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Lawsuit Targets Public Education in Florida

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In this country, it’s not at all uncommon to hear about lawsuits being aimed at public schools. The institutions themselves are practically set up for these types of problems, given the challenge ahead of them. However, one lawsuit in Florida is definitely different than the typical kind you’re probably used to hearing about. If successful, the lawsuit could fundamentally change how public education is administered to students and funded.

The Heart of the Matter

At the core of this lawsuit is the claim that the state of Florida’s education system has failed to provide a quality education to its students. By using graduation rates as one of the main metrics to go by, the suit seeks to prove that minorities and the poor are at an automatic disadvantage that isn’t being addressed.

Specifically, African American students and those whose parents don’t speak English as their primary language fall behind in Florida public schools. This is according to H. Richard Milner who serves as the director of the Center for Urban Education at the University of Pittsburgh. He will also be an expert witness for the plaintiffs.

A Constitutional Amendment in Play

Those bringing the lawsuit forward are pinning it on a constitutional amendment that was passed back in 1998. It declared that the education of children was a “fundamental value” and requires that the government make education a “paramount duty” meaning it “make(s) adequate provision for a uniform system of free public schools” within “an efficient, safe, secure and high quality system.”

While this may seem like plain English, one of the main obstacles ahead of this suit is that that amendment doesn’t go into detail about what the state must do to fulfill this requirement.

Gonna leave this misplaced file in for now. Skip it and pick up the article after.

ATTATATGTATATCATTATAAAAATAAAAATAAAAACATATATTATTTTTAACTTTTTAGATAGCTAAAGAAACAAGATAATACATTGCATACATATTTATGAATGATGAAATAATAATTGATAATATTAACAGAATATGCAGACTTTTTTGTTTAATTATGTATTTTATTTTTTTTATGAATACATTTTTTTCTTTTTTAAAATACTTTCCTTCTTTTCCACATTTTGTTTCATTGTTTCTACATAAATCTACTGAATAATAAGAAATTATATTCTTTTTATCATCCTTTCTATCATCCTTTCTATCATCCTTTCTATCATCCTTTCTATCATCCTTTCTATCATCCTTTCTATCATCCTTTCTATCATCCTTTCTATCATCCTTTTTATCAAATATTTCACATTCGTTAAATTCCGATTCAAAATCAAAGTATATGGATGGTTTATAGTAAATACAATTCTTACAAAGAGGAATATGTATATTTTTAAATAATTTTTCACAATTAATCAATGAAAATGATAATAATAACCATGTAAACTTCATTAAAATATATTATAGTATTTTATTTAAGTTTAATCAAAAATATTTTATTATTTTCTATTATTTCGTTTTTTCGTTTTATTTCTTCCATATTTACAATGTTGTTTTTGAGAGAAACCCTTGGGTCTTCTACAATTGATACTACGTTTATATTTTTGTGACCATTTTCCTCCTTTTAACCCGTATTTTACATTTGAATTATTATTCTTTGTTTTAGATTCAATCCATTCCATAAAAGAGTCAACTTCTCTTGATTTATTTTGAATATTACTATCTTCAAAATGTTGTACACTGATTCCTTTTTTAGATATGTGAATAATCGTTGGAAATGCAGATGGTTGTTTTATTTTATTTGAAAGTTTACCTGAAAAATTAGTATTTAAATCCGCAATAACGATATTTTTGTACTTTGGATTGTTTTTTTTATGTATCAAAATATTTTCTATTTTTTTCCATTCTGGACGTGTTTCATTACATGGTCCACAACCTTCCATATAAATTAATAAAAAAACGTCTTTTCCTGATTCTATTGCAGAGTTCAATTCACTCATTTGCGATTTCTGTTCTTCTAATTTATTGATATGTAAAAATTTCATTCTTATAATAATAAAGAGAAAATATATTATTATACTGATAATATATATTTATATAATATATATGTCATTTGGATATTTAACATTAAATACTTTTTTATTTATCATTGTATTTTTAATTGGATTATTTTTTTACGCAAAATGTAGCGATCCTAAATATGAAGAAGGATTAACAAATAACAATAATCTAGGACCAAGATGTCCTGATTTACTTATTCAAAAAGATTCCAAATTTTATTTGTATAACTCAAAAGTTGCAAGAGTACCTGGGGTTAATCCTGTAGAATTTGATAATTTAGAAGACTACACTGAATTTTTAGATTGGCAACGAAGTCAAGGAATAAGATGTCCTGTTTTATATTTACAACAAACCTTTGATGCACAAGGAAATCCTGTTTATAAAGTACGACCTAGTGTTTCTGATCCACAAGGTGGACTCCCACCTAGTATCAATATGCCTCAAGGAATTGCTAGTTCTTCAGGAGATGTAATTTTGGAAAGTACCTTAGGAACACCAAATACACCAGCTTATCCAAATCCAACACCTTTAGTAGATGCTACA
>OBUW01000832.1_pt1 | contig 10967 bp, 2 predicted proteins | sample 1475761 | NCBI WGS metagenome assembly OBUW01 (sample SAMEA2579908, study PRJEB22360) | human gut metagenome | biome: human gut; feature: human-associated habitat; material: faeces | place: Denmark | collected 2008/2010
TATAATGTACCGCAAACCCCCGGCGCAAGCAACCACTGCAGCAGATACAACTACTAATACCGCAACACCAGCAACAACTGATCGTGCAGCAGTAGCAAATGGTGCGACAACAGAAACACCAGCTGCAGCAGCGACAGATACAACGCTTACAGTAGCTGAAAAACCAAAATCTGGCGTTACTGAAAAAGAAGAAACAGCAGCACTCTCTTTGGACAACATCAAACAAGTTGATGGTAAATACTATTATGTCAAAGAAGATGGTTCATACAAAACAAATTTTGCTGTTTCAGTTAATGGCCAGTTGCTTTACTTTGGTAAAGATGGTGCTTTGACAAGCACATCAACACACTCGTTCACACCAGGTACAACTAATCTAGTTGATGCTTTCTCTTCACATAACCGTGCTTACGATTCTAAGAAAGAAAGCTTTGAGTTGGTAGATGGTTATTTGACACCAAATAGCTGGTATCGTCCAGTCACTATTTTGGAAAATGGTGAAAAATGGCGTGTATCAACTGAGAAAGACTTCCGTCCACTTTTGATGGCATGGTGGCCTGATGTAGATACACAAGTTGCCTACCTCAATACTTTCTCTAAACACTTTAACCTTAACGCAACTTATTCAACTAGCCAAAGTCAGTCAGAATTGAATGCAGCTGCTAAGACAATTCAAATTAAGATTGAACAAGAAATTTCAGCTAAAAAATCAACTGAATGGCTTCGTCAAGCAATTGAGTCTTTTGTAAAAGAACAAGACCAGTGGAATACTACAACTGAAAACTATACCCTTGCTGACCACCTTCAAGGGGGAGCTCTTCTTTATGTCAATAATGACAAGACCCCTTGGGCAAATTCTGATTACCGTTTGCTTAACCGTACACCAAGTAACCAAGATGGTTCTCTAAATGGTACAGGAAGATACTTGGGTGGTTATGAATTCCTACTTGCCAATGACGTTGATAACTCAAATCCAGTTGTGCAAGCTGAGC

The Case for the Plaintiffs

For their part, the plaintiffs will make their case not just with experts from around the nation, but also by using statistics that conclusively prove Florida ranks amongst the lowest states in the entire country for per-pupil funding. That’s according to the U.S. Census Bureau.

The group will also get a lot of help from Neil Chonin, an attorney who brings 54 years to the table. Although he retired from his firm in Miami to work for Southern Legal Counsel—a nonprofit law firm that serves the public interest in Gainesville—he will lead a three attorney team against the state.

Despite his experience, Chonin described the case as a “David versus Goliath” situation as they’ll be opposed by the Florida Attorney General’s Office.

The Case for the Defense

While the office has not issued a statement regarding the case, a spokeswoman from the Department of Education has said that the state “has had historic K-12 funding for the last two years.”

Governor Rick Scott has said the same thing, but Politifact Florida disputes its accuracy, citing that per-student spending is currently lower than it was back in 2007 and 2008. When accounting for inflation, they state that the number is actually a lot lower.

In any case, the defense is likely going to make the argument that some areas are going to naturally underperform. There are also other statistics that seem to show Florida’s education system has been a success. Graduation rates are actually up 18% since 2003 and 2004. It’s actually 22% for black and Hispanic students too.

While the trial is expected to last five weeks, the outcome will have far-reaching effects for years to come. Even if the plaintiffs don’t succeed, this definitely puts a lot of pressure on politicians to start showing success where education is involved. On the other hand, if the suit is successful, the way public education is funded in Florida will fundamentally change.


Florida education on trial; Lawsuit seeks to redefine public education to benefit poor